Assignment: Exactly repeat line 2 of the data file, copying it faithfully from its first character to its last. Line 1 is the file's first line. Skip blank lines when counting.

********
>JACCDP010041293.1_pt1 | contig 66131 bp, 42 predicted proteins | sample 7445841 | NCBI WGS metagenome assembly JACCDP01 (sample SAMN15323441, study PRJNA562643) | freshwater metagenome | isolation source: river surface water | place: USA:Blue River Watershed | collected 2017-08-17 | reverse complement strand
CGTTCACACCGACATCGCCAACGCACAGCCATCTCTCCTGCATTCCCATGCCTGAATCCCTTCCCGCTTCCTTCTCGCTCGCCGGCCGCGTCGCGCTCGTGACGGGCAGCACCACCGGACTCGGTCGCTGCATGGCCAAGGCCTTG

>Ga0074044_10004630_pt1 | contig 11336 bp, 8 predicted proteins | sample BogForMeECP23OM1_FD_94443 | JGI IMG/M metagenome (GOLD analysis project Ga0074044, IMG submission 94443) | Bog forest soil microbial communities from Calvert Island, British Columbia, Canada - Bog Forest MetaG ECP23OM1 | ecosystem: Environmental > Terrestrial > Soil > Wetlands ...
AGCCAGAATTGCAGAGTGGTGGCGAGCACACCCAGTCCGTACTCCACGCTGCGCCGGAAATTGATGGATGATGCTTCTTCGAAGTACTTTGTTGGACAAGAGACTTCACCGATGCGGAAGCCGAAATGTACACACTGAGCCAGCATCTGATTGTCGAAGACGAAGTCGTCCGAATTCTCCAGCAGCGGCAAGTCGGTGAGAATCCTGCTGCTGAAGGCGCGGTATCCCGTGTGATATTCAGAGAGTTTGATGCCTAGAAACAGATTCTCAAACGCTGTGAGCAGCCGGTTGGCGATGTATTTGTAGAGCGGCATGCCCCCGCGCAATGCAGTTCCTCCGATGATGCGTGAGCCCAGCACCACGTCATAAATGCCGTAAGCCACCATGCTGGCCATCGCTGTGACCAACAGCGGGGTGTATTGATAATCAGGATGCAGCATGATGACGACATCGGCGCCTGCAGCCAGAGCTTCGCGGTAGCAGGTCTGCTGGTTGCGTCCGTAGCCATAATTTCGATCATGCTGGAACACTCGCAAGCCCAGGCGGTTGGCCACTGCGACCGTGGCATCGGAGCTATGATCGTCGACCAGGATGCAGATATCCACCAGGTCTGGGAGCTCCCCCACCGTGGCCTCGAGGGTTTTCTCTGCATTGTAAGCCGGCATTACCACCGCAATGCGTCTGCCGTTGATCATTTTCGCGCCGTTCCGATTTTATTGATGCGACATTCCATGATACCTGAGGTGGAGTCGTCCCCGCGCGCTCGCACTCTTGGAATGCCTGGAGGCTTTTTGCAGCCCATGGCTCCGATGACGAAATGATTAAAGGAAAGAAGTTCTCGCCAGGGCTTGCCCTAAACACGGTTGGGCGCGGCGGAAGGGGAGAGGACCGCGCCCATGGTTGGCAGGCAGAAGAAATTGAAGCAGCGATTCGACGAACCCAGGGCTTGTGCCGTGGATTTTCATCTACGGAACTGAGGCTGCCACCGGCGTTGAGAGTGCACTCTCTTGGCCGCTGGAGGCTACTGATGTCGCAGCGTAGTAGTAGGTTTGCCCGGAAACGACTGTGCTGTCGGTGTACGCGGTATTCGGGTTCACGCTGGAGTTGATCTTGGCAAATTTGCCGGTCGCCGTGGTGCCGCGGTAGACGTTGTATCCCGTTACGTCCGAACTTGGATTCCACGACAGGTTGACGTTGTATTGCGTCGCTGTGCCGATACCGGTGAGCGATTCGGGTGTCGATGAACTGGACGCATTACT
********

CGTTCACACCGACATCGCCAACGCACAGCCATCTCTCCTGCATTCCCATGCCTGAATCCCTTCCCGCTTCCTTCTCGCTCGCCGGCCGCGTCGCGCTCGTGACGGGCAGCACCACCGGACTCGGTCGCTGCATGGCCAAGGCCTTG